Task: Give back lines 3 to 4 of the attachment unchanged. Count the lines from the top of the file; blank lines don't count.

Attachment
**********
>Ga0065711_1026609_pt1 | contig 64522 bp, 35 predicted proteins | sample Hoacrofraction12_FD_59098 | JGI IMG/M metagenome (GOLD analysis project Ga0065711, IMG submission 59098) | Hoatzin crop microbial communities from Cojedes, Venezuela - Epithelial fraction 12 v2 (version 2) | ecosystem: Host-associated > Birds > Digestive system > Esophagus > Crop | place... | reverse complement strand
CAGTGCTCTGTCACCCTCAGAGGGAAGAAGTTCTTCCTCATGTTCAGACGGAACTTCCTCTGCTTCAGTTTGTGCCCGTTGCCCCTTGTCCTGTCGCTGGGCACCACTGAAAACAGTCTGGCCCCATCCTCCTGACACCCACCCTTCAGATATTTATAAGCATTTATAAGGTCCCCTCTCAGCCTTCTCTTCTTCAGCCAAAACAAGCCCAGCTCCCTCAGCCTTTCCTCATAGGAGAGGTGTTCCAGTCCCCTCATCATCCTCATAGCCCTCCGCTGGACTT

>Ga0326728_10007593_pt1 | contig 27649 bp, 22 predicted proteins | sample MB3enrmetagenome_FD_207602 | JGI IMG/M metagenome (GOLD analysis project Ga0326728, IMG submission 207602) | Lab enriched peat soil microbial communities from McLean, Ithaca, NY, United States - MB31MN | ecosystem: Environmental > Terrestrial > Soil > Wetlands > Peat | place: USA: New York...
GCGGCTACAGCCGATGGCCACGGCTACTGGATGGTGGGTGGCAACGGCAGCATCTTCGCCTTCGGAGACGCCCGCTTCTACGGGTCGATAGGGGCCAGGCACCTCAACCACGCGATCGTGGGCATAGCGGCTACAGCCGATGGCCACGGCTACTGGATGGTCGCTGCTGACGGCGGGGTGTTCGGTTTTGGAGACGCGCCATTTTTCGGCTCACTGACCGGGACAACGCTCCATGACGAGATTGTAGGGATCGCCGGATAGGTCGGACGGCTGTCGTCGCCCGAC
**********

>Ga0326728_10007593_pt1 | contig 27649 bp, 22 predicted proteins | sample MB3enrmetagenome_FD_207602 | JGI IMG/M metagenome (GOLD analysis project Ga0326728, IMG submission 207602) | Lab enriched peat soil microbial communities from McLean, Ithaca, NY, United States - MB31MN | ecosystem: Environmental > Terrestrial > Soil > Wetlands > Peat | place: USA: New York...
GCGGCTACAGCCGATGGCCACGGCTACTGGATGGTGGGTGGCAACGGCAGCATCTTCGCCTTCGGAGACGCCCGCTTCTACGGGTCGATAGGGGCCAGGCACCTCAACCACGCGATCGTGGGCATAGCGGCTACAGCCGATGGCCACGGCTACTGGATGGTCGCTGCTGACGGCGGGGTGTTCGGTTTTGGAGACGCGCCATTTTTCGGCTCACTGACCGGGACAACGCTCCATGACGAGATTGTAGGGATCGCCGGATAGGTCGGACGGCTGTCGTCGCCCGAC